The worst example here is Eddie's final encounter with Drood Hall and the Droods. They are built up to be ferocious, powerful, and lethally effective, and the Hall a formidable fortress. In fact, the Hall opens up like a glass piñata, and the most severe threat the Droods seem capable of is a stiff letter to The Times.

Another aspect of lackluster writing is simple sloppiness, manifested here in periodic attacks of pointless repetition. Eddie and compatriots are at one point chased through London by a nasty group of thugs in preternaturally armored cars, and a surprising amount of mayhem ensues among innocent bystanders. Eddie notes that he has always worked to keep the "civilians" safe, to protect them from the secret wars he's conducted for his family. He notes it so many times that, as a reviewer, I felt I was reading passages never before read by anyone, not even the author, if you don't count typing as "reading," because even a cursory read should have caught these.

Green's writing is facile and easy to consume; his imagination, though strained by the pace he puts it to, and, over the course of much work, clearly set to run in certain paths, is fertile; his reading and learning in esoterica is broad; and he's clearly a hard worker. His work deserves more care and consideration than his publishers, or even he, are giving it.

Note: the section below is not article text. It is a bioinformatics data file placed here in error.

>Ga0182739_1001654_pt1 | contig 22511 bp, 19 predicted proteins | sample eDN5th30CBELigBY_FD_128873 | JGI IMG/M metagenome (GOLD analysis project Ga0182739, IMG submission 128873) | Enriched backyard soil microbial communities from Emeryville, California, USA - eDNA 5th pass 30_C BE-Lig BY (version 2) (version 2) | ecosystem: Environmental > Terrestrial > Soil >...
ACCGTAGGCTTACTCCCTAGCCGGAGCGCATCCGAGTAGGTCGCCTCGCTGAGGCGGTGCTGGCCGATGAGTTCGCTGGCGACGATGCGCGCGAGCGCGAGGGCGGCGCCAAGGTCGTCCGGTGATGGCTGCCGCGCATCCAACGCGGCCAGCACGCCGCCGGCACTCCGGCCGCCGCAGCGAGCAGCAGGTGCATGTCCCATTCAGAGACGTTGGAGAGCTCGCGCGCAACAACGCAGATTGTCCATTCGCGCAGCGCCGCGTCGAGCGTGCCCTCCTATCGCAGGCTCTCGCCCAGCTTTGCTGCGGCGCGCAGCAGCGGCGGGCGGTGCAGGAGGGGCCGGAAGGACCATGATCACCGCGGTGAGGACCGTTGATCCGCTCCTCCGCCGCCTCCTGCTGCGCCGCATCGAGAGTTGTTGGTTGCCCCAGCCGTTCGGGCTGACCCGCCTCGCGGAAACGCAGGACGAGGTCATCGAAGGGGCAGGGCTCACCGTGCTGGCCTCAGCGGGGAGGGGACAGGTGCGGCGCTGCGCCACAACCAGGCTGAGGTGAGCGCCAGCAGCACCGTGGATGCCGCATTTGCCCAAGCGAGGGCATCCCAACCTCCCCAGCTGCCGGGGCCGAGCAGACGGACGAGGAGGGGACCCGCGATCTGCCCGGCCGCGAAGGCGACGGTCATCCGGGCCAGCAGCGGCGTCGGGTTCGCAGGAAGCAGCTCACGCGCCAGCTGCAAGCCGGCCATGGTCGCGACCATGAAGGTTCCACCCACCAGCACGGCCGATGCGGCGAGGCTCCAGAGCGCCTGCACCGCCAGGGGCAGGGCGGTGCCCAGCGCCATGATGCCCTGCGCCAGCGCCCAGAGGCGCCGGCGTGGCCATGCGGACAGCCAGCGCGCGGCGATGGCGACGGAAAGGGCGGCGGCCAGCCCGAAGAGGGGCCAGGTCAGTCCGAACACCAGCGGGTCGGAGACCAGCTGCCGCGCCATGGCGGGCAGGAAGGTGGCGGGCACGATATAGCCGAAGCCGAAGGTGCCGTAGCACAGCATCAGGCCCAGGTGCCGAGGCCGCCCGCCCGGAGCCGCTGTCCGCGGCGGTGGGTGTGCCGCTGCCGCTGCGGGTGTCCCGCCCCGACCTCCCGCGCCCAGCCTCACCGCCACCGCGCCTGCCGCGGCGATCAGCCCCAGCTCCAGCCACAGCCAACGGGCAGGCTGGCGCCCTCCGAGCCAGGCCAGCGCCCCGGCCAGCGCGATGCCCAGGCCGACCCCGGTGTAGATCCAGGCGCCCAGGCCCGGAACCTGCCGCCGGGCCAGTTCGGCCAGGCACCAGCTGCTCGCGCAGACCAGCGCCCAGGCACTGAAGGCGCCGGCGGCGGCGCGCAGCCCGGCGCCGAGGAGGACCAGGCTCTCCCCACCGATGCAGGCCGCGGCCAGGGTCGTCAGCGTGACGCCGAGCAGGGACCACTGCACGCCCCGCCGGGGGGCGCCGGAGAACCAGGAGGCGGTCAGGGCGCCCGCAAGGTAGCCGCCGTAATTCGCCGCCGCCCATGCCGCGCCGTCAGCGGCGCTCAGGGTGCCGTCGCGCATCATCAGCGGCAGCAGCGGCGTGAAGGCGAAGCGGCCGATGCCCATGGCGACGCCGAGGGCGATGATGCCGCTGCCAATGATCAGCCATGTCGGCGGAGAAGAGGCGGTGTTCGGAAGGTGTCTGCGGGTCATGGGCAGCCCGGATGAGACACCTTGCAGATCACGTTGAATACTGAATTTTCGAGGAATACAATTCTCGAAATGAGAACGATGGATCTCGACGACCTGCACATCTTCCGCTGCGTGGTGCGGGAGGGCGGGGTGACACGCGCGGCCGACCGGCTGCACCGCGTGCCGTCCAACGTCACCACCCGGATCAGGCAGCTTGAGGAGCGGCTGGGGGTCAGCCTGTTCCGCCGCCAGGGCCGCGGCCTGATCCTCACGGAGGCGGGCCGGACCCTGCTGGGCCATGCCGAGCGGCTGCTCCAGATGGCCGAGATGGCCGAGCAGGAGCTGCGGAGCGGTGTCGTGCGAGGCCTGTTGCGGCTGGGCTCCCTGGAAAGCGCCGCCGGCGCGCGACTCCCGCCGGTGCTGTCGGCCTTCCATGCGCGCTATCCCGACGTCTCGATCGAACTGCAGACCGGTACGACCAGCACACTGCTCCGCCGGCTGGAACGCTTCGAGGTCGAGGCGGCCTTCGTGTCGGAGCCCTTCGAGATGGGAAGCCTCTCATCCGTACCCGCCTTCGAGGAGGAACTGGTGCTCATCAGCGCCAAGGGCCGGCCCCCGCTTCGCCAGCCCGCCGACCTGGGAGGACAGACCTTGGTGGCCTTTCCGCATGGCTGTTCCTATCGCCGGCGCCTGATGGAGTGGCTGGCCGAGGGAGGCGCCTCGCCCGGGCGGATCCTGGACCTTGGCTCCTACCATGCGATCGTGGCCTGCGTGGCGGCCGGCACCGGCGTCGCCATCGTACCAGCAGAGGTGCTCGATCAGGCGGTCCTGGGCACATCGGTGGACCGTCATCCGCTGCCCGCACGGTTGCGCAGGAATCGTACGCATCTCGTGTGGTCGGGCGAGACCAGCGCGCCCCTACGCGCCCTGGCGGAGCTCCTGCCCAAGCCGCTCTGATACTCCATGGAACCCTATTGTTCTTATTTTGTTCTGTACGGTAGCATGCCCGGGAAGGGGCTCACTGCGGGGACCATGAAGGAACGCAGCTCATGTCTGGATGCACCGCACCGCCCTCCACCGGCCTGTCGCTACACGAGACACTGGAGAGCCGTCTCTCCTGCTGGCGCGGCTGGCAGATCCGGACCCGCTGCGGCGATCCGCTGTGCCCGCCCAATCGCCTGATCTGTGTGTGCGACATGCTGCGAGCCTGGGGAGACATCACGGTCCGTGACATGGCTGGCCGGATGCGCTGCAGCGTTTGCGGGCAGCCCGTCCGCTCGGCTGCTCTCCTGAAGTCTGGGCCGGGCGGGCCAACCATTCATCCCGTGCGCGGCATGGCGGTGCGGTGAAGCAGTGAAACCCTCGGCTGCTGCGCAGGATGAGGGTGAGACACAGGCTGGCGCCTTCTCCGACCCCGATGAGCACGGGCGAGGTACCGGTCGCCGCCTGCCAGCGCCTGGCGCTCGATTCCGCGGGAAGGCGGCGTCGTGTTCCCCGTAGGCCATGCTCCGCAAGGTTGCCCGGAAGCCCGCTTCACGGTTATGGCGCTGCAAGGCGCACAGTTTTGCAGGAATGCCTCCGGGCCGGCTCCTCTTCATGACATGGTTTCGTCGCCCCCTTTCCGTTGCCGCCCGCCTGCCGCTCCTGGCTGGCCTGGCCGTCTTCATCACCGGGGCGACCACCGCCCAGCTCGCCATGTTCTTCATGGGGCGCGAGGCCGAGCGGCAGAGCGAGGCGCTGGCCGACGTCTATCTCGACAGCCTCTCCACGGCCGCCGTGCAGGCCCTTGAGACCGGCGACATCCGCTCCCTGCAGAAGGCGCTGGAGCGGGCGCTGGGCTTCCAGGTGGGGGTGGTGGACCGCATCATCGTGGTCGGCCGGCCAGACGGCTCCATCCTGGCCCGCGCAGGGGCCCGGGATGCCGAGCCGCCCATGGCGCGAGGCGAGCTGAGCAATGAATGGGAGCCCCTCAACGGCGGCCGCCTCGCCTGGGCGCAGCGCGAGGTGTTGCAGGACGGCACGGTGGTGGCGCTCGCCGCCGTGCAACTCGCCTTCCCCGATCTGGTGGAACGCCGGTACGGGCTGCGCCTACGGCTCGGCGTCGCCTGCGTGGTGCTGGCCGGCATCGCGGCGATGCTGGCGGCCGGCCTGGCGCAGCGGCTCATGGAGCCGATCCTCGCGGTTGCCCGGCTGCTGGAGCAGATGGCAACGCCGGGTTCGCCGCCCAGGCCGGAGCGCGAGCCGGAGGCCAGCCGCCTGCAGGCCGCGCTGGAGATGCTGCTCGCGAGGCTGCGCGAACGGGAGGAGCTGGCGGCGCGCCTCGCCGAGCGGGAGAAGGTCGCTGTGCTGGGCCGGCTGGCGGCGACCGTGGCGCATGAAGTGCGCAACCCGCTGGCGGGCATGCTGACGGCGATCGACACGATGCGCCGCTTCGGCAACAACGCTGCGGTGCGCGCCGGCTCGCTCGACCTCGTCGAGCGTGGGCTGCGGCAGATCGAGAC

Readers of reviews, who do not themselves review, sometimes complain that they can't tell whether or not a reviewer liked the work in question. While it may be helpful and satisfying to know that, it doesn't seem really necessary or even to the point, if the reviewer lays out sufficiently well how the work functions, its context, its aims and how it meets them. For the record, I have more fun reading Green than not, though this book grew tedious in spots, and even at this short remove, I can't remember more than the gist of the denouement. Still, some readers, seeking a fairly dependable source of imaginative, adventurous, humorously dark fantasy, could do worse—far worse—than Green.

Bill Mingin, a graduate of Clarion West, has published seventeen short stories, with more forthcoming, and more than two hundred nonfiction pieces, including reviews in Publishers Weekly. He currently reviews audiobooks for AudioFile Magazine. He's married and lives in central New Jersey, where he runs a small book-export business.

Bill Mingin, a graduate of Clarion West, has published two dozen short stories with more forthcoming, and over three hundred nonfiction pieces; he currently reviews audiobooks for AudioFile Magazine. His fiction appeared most recently in Best of Talebones. He's married and lives in central New Jersey, where he runs a small book export business.